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Posts Tagged ‘long-lost relative’

W IS FOR WASTED by Sue Grafton: Book Review

Kinsey Millhone is back, and I’m delighted to see her.  There’s a lot going on in W is for Wasted–a will, long-lost relatives, an unethical private eye, a returning former lover–but it all hangs together, given Sue Grafton’s always excellent character studies and plots.  The story is told in the first person by Kinsey and in the third person by Pete Wolinsky, whom we discover is dead in the third sentence of the prologue.

It’s 1988, and Kinsey is taking a brief vacation from investigating.  Her bank balance is healthy, her needs are modest, and she’s delighted to have a few days to herself.  Then she gets a call from a friend at the coroner’s office, asking her to identify a body The deceased was homeless, and a slip of paper found in his pocket bore Kinsey’s name and phone number.

When Kinsey goes to view the body in the morgue she tells the coroner’s assistant she has never seen the man before.   Intrigued by why the deceased was apparently trying to contact her, she decides to try to find out who this man was.  From small acorns do mighty oaks grow.

Kinsey’s first stop is the area where the body was found, and there she meets three of the man’s friends.  After a bit of verbal sparring, one of the trio tells her Terrence was the dead man’s name, and Kinsey’s investigation begins.

Deceased private investigator Pete Wolinsky’s story is told by an unknown narrator.  He was a P.I. without a moral compass, a man who got others to do his investigating, falsified his expense accounts, owed money to countless businesses, didn’t file tax returns, and wasn’t above subtle extortion attempts.  That last one was a big mistake on his part.

As readers of the alphabet series know, Kinsey was orphaned at an early age and raised by her maternal aunt.  Aunt Gin wasn’t much of a warm-and-fuzzy person, and she apparently had no use for the members of her family other than Kinsey.  Thus Kinsey didn’t know, until years after her aunt’s death, that she had a large family on her mother’s side living not far from her home in Santa Teresa, California.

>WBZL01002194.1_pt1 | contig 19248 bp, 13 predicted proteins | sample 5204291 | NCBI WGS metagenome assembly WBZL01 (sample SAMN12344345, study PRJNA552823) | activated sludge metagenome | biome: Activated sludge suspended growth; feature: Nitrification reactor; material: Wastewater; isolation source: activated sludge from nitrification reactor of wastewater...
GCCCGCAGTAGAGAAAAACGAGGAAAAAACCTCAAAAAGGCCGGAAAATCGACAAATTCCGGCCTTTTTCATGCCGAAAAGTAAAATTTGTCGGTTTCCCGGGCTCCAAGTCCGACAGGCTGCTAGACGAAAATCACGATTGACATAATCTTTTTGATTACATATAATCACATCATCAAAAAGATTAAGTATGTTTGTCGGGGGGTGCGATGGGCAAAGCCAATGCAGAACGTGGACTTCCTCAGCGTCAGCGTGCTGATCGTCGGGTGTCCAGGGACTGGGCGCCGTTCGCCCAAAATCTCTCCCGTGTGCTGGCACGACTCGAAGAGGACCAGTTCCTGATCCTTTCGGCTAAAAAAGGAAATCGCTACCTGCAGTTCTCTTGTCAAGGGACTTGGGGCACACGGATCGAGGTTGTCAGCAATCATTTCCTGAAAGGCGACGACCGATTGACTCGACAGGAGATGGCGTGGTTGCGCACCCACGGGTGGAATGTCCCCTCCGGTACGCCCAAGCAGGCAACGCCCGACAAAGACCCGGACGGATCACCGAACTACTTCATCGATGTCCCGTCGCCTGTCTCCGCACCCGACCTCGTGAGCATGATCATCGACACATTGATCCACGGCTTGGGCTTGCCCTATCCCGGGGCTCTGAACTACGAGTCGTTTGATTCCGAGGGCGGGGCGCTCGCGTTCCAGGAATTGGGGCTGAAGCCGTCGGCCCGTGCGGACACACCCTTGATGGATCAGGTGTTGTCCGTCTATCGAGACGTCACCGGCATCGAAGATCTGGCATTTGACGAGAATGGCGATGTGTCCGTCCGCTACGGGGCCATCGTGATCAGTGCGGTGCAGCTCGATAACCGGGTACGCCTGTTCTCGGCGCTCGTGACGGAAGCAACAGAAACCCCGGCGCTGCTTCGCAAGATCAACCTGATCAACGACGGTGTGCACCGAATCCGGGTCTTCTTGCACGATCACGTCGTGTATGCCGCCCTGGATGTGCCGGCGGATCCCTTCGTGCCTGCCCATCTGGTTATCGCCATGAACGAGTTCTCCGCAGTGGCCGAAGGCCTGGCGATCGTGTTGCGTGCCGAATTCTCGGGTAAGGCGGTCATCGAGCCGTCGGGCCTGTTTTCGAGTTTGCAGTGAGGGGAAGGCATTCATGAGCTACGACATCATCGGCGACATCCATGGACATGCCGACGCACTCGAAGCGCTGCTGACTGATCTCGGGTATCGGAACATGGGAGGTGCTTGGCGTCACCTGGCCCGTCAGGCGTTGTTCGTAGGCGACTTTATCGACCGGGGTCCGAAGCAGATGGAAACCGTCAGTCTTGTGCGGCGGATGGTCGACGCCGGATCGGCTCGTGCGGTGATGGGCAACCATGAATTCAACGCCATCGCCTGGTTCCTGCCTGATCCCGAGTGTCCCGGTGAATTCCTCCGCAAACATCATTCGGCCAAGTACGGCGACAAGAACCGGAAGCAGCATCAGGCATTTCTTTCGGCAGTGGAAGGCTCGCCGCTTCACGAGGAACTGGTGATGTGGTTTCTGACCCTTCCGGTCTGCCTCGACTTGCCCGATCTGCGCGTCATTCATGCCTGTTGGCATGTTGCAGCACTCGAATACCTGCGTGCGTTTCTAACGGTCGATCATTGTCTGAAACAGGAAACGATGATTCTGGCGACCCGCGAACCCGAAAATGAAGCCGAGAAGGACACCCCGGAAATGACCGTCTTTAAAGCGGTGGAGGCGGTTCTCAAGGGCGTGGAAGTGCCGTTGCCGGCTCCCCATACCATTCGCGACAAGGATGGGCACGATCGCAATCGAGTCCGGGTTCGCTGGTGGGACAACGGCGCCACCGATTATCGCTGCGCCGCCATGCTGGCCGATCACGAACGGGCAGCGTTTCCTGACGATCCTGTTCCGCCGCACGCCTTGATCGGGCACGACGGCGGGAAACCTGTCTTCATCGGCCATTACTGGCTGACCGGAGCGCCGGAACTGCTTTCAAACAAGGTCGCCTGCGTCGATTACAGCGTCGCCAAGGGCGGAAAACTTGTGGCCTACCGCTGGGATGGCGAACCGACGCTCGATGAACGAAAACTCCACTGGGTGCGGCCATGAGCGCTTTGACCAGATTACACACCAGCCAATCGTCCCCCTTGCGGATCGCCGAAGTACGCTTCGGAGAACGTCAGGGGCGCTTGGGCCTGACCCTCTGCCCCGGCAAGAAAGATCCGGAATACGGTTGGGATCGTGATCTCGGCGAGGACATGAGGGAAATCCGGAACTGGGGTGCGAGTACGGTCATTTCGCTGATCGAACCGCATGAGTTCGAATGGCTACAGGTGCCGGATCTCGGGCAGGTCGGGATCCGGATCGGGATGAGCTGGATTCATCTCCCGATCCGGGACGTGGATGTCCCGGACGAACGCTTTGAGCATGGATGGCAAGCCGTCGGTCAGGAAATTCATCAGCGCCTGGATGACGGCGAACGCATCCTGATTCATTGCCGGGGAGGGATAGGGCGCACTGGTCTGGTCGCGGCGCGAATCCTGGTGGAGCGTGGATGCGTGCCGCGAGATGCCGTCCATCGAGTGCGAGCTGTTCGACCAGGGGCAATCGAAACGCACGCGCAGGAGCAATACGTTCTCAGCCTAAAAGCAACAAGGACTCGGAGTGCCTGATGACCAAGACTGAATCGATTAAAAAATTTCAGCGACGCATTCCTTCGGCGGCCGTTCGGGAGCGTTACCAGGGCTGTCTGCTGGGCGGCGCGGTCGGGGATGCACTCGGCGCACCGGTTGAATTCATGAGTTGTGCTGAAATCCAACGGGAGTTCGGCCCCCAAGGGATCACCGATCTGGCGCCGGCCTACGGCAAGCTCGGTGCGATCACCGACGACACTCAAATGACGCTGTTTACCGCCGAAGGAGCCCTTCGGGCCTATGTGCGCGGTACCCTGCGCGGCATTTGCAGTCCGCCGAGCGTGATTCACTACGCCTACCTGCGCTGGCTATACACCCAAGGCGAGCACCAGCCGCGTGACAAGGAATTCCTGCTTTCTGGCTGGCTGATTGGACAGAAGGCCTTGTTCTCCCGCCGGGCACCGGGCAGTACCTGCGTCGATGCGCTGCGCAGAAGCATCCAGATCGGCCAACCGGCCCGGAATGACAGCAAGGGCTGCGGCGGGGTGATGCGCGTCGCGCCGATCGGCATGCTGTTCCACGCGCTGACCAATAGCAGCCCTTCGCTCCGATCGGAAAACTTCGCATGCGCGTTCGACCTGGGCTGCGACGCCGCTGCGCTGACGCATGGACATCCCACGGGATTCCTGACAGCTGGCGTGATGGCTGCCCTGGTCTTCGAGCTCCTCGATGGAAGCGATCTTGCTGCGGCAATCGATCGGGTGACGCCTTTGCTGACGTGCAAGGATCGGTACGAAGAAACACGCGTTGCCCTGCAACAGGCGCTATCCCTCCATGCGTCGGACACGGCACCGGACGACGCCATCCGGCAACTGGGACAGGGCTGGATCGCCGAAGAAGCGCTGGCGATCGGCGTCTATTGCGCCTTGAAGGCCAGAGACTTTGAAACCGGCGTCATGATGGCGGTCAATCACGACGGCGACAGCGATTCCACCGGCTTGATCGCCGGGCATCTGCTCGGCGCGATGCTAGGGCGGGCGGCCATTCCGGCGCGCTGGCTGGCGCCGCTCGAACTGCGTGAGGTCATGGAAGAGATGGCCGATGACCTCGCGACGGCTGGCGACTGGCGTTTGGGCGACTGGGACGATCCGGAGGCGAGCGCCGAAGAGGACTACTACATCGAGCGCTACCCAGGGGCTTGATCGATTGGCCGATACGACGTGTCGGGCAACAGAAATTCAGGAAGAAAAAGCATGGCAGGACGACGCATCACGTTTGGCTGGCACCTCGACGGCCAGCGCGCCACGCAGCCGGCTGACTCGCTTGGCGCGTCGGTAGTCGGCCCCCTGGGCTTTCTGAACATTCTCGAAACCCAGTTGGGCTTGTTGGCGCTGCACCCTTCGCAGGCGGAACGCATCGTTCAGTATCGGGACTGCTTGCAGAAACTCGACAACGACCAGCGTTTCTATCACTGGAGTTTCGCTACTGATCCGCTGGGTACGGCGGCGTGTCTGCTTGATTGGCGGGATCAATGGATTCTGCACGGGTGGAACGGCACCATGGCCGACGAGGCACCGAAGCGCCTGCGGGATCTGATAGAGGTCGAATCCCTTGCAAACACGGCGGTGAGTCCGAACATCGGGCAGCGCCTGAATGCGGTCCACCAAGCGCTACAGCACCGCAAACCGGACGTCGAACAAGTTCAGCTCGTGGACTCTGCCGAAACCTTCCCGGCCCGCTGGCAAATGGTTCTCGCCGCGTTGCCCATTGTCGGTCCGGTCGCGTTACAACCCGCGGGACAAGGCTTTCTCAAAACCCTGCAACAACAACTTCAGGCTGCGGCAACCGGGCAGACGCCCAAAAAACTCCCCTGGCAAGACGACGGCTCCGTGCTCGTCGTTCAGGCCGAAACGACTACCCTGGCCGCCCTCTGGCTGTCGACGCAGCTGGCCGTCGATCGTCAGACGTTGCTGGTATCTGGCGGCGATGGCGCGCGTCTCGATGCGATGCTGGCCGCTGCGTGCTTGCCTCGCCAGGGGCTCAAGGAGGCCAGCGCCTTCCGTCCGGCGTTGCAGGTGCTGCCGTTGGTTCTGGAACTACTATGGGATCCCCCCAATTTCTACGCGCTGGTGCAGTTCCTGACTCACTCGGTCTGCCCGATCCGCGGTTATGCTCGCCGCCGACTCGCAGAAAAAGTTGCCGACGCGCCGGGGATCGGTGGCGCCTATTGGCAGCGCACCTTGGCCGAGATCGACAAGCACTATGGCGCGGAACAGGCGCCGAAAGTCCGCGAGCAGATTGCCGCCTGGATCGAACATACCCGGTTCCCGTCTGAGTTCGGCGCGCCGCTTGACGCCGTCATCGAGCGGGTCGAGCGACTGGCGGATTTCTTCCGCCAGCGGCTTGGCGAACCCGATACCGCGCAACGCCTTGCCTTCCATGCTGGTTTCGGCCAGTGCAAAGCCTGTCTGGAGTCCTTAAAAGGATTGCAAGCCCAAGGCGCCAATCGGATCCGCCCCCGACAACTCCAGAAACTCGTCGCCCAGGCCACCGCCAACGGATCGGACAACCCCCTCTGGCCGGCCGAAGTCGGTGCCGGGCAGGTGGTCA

She’d never been much interested in them and had seen no reason to look into her father’s side of the family.  But now they’ve entered her life with a vengeance.

Several familiar characters are in W, and very welcome they are.  Of course there’s Henry Pitts, the octogenarian landlord, former baker, and current provider of delicious meals and desserts for Kinsey; his older brother William, a confirmed hypochondriac; Rosie Pitts, recently married to William and owner of the nearby Hungarian restaurant where Kinsey eats most of her meals; and Kinsey’s former lover, Robert Dietz.  And there’s a new addition:  Ed the cat, who soon has Kinsey and Henry eating out of his hand (or paw).

W is for Wasted is another winning novel by Sue Grafton.  It’s fun for me, who knew Kinsey from the beginning (A is for Alibi), to follow her personal and professional life.  She has not remained a stagnant figure, stuck in time, but has grown into a mature woman who still has the recognizable quirks that made her a success from the beginning of the series.

You can read more about Sue Grafton at this web site.

Check out the complete Marilyn’s Reads blog at her web site.